Computerized military suit with suspended armor makes debut

"Toto, we ain't in Kansas anymore." Prototype achieved, revealed at McDill Air Force Base.

A computer-run military suit of the future, with suspended armor, makes its debut at a military convention held at MacDill Air Force Base in Tampa, FL. Geared to special ops forces, the suit has built-in night vision, computers, a communications system and a suspended metal skeleton that wraps 60% of a soldier's body in armor. It is so heavy, it has a motorized metal skeleton that carries the weight. It is designed to feel zero load on the top of the head via a suspended helmet. This project is being pursued by SOCOM.

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Background and project issues:

Special Operations Command in 2013 introduced the world to its tactical assault light operator suit concept via a widely disseminated YouTube animated video of a hulking human figure bursting through a door as bullets pinged off its metallic skin. The press immediately dubbed it the "Iron Man suit."

Then SOCOM leader Navy Adm. William McRaven said the program's goal was to protect commandos entering buildings during raids. [...] He managed to have $80 million over four years allocated toward the effort and gave technologists until 2018 to deliver a working prototype.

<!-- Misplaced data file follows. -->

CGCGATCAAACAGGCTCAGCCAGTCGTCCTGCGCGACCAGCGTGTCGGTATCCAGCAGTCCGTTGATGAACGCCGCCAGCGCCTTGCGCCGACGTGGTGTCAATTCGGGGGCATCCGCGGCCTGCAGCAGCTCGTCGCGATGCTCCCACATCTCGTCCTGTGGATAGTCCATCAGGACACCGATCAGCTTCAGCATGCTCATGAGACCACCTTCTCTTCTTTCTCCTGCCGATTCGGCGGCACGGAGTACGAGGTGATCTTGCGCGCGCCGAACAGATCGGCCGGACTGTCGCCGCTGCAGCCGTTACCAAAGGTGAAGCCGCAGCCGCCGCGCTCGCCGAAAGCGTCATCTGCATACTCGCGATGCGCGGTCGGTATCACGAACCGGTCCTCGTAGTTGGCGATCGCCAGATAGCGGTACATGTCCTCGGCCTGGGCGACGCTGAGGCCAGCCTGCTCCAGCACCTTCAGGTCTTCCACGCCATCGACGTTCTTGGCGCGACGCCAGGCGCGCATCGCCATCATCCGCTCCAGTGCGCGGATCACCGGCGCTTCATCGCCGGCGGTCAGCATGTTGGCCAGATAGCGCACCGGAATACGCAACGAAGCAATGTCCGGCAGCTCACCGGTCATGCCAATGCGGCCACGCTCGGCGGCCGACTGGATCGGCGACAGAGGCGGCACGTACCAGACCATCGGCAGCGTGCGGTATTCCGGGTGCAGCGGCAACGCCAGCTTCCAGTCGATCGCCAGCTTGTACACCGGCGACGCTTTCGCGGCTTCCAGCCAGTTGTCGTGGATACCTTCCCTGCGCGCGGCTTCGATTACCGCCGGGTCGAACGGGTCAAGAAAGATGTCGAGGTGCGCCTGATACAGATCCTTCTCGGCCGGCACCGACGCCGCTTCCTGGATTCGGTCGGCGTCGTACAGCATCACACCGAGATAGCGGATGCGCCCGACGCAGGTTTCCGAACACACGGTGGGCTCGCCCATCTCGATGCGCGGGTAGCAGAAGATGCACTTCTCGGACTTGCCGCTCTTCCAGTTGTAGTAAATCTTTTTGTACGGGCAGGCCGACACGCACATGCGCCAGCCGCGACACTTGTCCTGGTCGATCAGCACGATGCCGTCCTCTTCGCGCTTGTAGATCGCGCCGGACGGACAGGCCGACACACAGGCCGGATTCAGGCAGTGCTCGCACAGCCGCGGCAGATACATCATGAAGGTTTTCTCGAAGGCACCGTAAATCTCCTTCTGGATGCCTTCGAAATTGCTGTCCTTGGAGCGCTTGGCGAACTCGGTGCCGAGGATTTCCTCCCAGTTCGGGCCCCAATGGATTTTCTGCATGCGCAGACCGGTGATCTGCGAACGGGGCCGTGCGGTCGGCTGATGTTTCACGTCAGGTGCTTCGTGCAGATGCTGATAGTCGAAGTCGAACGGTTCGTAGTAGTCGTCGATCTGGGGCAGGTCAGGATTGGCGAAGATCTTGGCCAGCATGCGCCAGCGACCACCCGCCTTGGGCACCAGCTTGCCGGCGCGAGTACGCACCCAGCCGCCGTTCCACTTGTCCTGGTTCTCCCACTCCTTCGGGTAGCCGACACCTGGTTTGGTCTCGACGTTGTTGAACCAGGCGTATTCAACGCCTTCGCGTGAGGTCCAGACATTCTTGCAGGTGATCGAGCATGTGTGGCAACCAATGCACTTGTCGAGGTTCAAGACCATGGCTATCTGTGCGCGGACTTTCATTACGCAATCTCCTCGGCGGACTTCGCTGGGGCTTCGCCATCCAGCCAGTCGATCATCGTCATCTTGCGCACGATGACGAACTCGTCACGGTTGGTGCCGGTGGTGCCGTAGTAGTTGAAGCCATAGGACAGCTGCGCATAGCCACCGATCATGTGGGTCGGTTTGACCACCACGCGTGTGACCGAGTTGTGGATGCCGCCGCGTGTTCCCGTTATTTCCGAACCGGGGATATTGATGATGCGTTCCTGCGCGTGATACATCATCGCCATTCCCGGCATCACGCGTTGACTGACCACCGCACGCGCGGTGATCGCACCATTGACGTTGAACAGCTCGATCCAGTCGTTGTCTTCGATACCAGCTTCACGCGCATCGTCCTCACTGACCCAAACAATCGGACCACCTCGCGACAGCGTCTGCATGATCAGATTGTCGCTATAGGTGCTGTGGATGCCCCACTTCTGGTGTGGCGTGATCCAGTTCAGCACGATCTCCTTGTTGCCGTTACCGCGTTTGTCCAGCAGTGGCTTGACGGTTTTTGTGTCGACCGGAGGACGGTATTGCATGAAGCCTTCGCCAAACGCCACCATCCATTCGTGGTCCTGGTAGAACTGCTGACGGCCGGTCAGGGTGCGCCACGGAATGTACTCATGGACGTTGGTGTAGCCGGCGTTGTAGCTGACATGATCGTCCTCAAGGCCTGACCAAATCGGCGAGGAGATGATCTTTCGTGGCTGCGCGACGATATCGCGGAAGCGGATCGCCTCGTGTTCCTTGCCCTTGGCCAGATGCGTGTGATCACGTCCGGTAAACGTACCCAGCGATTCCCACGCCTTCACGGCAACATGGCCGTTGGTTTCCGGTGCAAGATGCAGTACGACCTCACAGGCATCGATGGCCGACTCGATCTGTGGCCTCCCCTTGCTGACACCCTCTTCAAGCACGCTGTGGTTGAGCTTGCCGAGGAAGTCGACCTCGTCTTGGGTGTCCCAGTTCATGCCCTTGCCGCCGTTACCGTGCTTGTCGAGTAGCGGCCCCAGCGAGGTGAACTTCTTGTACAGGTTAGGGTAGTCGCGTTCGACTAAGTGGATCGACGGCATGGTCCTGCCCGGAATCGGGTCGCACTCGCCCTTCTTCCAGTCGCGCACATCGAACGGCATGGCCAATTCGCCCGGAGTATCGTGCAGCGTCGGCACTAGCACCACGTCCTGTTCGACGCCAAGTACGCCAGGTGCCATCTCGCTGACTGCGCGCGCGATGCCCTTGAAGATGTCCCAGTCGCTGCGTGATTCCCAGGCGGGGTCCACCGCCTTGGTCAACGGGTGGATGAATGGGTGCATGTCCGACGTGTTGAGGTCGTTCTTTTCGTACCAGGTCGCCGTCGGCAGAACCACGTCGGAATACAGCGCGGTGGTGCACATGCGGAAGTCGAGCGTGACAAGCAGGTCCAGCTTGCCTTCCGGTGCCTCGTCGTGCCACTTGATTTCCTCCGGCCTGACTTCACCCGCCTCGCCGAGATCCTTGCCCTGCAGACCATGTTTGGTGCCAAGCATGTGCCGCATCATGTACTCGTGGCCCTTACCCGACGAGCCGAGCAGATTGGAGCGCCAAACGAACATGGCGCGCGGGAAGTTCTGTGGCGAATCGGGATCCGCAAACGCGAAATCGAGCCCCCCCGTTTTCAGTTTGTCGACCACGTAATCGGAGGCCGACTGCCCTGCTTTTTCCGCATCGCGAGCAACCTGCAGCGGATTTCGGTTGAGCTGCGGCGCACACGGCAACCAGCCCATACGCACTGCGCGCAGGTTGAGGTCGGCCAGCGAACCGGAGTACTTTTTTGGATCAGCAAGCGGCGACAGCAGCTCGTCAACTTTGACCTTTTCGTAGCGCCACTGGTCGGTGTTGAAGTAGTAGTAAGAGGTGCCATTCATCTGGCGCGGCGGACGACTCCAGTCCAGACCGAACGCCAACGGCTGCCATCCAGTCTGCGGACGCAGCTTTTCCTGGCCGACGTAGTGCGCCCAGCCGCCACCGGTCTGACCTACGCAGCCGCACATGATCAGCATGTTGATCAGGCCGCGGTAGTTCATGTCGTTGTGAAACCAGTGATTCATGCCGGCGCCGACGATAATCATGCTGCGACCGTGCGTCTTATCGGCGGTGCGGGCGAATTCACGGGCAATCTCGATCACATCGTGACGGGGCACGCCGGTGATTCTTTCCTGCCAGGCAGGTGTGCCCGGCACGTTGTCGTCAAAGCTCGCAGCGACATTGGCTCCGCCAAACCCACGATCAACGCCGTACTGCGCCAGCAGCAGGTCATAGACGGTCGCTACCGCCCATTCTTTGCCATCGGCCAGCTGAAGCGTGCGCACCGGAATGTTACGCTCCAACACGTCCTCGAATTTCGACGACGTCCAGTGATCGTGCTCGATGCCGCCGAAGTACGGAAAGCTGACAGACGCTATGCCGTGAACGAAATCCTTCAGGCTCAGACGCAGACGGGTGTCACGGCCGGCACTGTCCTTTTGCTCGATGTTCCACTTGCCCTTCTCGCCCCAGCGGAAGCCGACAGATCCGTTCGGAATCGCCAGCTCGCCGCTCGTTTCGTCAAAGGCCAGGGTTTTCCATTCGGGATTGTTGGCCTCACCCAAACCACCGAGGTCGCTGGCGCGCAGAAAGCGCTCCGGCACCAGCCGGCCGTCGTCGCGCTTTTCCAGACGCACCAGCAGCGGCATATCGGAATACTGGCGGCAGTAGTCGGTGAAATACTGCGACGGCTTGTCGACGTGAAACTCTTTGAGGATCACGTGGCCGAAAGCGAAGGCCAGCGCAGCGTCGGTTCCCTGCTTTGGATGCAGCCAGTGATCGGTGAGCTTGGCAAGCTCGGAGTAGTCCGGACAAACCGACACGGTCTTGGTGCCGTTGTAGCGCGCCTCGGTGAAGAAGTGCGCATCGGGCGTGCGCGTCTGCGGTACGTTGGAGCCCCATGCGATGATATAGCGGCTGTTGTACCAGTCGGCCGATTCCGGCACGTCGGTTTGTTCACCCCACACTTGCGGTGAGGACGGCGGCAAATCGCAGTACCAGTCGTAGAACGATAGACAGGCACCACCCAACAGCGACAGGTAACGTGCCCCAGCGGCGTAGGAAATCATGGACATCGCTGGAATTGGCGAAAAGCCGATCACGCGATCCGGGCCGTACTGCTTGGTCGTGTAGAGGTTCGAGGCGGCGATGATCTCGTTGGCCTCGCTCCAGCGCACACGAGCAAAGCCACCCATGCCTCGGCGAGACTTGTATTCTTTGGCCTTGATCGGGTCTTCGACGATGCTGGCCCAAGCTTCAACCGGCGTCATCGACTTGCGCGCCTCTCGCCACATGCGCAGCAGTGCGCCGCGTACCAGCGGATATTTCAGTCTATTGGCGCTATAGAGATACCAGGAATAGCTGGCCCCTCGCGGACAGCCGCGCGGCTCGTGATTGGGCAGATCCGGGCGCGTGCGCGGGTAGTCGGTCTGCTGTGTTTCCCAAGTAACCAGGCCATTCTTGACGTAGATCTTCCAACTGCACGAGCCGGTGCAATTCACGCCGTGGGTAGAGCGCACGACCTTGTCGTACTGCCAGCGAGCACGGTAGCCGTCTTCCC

Powering the suit, allowing the operator freedom of movement and view screens that don't have latency issues are three of the main challenges, said Anthony Davis, director of science and technology at SOCOM.

Exoskeletons consume power based on a wide variety of factors having to do with what function they are performing in operation and how much they weigh. For instance, running consumes more energy than standing still, and a heavier exoskeleton will consume more energy to move than a lighter exoskeleton. The power hurdle is particularly challenging because missions that are only expected to last minutes or hours can sometimes extend for days.

A 500-pound armored exoskeleton may stop a 7.62 mm armor-piercing bullet, but is not agile enough to operate in mountainous, littoral or riverine environments. And while a 500-pound exoskeleton can stop the penetration of a 7.62 mm bullet, that same armor cannot protect the soldier from a rocket-propelled grenade, larger caliber munitions or improvised explosive devices.

SOCOM officials said from the beginning that in order to put the technology into the field as soon as possible, the program was forgoing traditional acquisition practices, and reaching out to labs and private companies that don't normally work with the military.

SOCOM has a staff of almost 30 working full time on the TALOS project, Davis said. Twelve of them are Army and Navy special operators who have recently returned from battlefields.